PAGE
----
Syrian refugee ship arrives on Greek mainland, migrants move on

Syrian refugee ship arrives on Greek mainland, migrants move on

A car ferry carrying just over 2,400 Syrian refugees arrived on the Greek mainland on Thursday as a wave of migrants fleeing conflict and poverty continued unabated, straining a country which is already in economic crisis.

Many of the Syrians made 'V' for victory signs as they disembarked in the port city of Piraeus from the ship, chartered by the Greek government to ease conditions on islands in the eastern Aegean, where migrants are arriving on inflatable dinghies and small boats from nearby Turkey.

Greece has been found largely unprepared to deal with the migrant crisis in recent weeks, prompting criticism from aid agencies. Arrivals in July totalled 50,000, far outstripping the figure for the whole of 2014.

But many of the Syrians who arrived at Piraeus, which is part of the sprawling Athens conurbation, said they had no intention of staying in Greece as they flee their country's civil war. They plan instead to head almost immediately to the country's northern border via the second city of Thessaloniki, hoping to move on to other European countries.

"Which is the bus to Thessaloniki?" asked 28-year-old Jwan from the Syrian city of Aleppo as he and hundreds of others milled on the Piraeus quayside, before heading into central Athens. Trains and buses depart from there to Thessaloniki, which lies close to the borders of the Former Yugoslav Republic of Macedonia and Bulgaria.

FYROM is already overwhelmed by migrants trying to get to northern Europe where they hope to find more help, opportunities and jobs.

Apart from buses on hand to take the refugees from the port to the Piraeus metro station, nobody appeared to be available to offer guidance on where to go.

The car ferry Eleftherios Venizelos departed Kos on Wednesday and stopped at several other islands to pick up more Syrians on the voyage to the mainland.

Jwan had travelled with his two sisters from Turkey to Lesbos. "We don't want to stay in Greece, we want to go to Germany," he said.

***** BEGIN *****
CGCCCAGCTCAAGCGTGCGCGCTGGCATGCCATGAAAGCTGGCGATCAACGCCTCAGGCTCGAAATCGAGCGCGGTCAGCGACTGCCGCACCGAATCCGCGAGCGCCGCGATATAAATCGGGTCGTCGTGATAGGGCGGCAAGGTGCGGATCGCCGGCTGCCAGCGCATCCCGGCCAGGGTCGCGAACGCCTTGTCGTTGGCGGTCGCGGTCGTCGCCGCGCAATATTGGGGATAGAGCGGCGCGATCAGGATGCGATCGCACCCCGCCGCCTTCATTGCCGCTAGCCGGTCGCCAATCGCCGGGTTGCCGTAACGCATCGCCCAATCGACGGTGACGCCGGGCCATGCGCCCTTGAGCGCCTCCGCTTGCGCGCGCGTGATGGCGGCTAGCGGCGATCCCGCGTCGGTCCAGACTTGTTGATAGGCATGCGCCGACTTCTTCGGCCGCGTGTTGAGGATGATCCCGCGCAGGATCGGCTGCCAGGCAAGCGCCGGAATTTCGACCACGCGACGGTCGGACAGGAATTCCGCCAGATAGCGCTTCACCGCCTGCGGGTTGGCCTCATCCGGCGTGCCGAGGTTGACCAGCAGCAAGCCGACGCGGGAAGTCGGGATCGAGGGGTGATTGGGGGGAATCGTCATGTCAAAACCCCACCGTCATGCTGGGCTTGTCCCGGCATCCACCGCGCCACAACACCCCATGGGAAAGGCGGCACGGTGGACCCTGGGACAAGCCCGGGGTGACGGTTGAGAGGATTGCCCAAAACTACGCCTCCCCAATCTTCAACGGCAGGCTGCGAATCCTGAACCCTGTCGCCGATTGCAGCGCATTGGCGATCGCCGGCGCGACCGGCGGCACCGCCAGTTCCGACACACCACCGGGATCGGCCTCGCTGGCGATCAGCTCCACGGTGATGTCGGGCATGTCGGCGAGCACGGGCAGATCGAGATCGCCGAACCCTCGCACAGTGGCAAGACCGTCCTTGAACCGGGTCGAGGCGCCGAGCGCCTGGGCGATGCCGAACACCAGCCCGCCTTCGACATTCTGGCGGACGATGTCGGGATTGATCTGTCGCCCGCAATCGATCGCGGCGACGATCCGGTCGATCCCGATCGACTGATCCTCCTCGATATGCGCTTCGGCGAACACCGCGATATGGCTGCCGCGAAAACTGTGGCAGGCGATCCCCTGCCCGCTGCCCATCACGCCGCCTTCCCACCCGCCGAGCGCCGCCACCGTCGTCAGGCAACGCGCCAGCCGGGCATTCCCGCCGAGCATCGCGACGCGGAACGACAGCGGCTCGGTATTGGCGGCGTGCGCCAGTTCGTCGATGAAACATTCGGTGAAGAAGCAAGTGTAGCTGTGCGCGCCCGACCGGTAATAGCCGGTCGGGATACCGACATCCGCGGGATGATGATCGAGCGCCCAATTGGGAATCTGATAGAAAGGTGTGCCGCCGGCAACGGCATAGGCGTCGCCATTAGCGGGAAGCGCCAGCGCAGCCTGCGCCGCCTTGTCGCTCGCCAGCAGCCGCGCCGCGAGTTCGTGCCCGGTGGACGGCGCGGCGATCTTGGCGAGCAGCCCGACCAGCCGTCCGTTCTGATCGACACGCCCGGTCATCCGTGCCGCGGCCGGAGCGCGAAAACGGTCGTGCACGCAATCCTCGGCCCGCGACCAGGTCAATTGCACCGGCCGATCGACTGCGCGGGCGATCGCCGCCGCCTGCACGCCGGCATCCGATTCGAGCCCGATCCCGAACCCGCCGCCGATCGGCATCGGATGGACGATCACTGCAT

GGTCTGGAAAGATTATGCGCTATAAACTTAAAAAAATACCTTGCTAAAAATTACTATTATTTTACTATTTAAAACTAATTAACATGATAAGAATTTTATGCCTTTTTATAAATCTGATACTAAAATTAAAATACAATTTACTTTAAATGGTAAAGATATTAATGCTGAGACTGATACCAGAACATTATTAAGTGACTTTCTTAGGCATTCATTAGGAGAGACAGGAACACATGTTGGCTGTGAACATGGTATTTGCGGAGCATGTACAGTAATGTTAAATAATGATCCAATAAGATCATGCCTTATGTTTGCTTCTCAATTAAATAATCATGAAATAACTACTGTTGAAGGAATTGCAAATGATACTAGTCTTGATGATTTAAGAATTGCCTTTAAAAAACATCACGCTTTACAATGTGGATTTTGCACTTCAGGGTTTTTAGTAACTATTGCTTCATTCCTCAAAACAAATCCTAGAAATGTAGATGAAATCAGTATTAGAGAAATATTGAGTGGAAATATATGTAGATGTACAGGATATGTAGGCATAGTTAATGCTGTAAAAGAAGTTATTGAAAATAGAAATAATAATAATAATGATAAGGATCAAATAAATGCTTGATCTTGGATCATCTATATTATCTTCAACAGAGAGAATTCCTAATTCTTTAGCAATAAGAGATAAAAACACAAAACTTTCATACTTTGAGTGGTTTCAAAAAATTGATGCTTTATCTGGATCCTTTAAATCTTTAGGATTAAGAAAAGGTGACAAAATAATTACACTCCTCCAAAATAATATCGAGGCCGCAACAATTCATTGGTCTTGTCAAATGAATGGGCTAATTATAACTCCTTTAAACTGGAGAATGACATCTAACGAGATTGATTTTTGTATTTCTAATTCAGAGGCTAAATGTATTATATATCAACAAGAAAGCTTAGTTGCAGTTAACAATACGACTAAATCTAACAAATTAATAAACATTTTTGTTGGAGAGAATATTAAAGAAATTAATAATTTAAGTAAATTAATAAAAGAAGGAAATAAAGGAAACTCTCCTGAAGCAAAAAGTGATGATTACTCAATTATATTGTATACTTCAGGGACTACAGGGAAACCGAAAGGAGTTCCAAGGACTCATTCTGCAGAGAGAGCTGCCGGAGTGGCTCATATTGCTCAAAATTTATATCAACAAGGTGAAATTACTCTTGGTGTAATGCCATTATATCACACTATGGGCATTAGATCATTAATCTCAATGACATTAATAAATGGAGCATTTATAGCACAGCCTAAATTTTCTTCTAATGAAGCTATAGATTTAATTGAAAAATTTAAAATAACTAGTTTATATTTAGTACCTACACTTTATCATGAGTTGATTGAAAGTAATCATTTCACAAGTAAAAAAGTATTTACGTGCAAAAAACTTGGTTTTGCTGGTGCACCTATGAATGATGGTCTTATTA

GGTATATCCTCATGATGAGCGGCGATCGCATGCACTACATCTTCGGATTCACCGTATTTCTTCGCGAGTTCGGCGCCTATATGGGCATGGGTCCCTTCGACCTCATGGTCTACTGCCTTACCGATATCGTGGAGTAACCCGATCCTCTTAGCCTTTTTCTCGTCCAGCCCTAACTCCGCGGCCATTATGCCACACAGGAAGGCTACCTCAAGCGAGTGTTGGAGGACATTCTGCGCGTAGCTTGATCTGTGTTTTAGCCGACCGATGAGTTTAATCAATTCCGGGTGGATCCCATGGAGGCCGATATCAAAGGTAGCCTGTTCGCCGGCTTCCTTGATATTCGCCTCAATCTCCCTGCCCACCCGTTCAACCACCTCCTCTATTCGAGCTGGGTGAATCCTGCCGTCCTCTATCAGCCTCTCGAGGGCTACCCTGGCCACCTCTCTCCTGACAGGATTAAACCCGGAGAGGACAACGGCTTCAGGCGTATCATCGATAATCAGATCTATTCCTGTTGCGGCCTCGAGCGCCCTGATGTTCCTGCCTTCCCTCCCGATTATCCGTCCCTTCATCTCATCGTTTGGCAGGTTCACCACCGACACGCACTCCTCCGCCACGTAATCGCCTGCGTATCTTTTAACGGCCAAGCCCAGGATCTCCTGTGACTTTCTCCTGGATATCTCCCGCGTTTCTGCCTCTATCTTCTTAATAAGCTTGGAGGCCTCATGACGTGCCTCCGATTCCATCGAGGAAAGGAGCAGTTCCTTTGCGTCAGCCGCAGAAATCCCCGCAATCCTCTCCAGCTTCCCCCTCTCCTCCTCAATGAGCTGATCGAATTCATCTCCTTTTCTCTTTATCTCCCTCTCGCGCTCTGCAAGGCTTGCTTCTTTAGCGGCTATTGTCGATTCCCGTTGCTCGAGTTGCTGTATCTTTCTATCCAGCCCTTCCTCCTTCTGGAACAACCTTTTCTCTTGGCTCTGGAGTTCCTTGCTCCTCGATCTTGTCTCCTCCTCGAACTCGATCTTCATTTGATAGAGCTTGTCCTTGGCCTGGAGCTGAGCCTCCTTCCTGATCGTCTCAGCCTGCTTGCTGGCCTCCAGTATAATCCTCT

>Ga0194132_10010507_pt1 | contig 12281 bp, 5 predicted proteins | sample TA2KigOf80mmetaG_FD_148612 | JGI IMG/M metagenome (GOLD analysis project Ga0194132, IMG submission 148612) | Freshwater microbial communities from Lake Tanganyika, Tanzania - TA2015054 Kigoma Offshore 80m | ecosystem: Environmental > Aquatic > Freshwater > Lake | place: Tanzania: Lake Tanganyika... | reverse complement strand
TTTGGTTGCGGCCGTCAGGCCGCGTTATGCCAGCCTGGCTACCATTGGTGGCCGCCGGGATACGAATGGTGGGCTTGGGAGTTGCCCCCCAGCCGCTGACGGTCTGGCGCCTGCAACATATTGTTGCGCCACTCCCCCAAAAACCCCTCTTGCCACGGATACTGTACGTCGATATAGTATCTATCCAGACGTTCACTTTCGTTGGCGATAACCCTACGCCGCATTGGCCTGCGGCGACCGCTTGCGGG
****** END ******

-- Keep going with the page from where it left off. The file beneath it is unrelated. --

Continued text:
Tickets to Thessaloniki

Some of the refugees showed tickets for which they had paid 60 euros ($67) for a journey directly to Thessaloniki.

Greek officials had initially said the ship would head there and at one point a bus company told Athens News Agency that it would take the refugees from Thessaloniki to the Greek-FYROM border town of Idomeni.

But then the vessel abruptly changed course for Piraeus. It was unclear why.

Sneaking across into FYROM by foot has become a popular route in recent years for migrants to make their way to richer northern European countries. However, any plan to dump refugees close to another country's border could have left Greece open to criticism that it was effectively shifting the problem on to its neighbors.

"First they told us the ship would go Thessaloniki, then Athens," said Darek Khouja, 18, also from Aleppo. "I want to go to Germany. It has very good universities and I want to continue my studies, get on with my life," Khouja said.

He and his friend Kamel Farezu, 20, both engineering students, travelled together to Greece from Turkey. "The situation in Aleppo is terrible, we had to leave," Khouja said. Both left their parents and family behind.

The number of asylum-seekers and refugees to Germany will quadruple to a record 800,000 this year compared with last, more than twice as many as the 300,000 new arrivals forecast in January, the Berlin government said on Wednesday.

Thousands of other migrants from Asia, Africa and elsewhere in the Middle East are sleeping in abandoned buildings or in the open on some Greek islands, particularly Kos.

Arrivals in Greece last week were equal to almost half the number for all of 2014 and brings the total for this year to 160,000. This has strained an ill-prepared reception system that relies heavily on volunteers. The Syrians received priority in boarding the ferry as they are regarded as refugees from their country's four-year-old civil war.

Arrivals from other countries such as Iran, Afghanistan and Pakistan, regarded as economic migrants, are camping out in filthy conditions, leading to sporadic clashes and brawls.


Subscribe to our Newsletters

Enter your information below to receive our weekly newsletters with the latest insights, opinion pieces and current events straight to your inbox.

By signing up you are agreeing to our Terms of Service and Privacy Policy.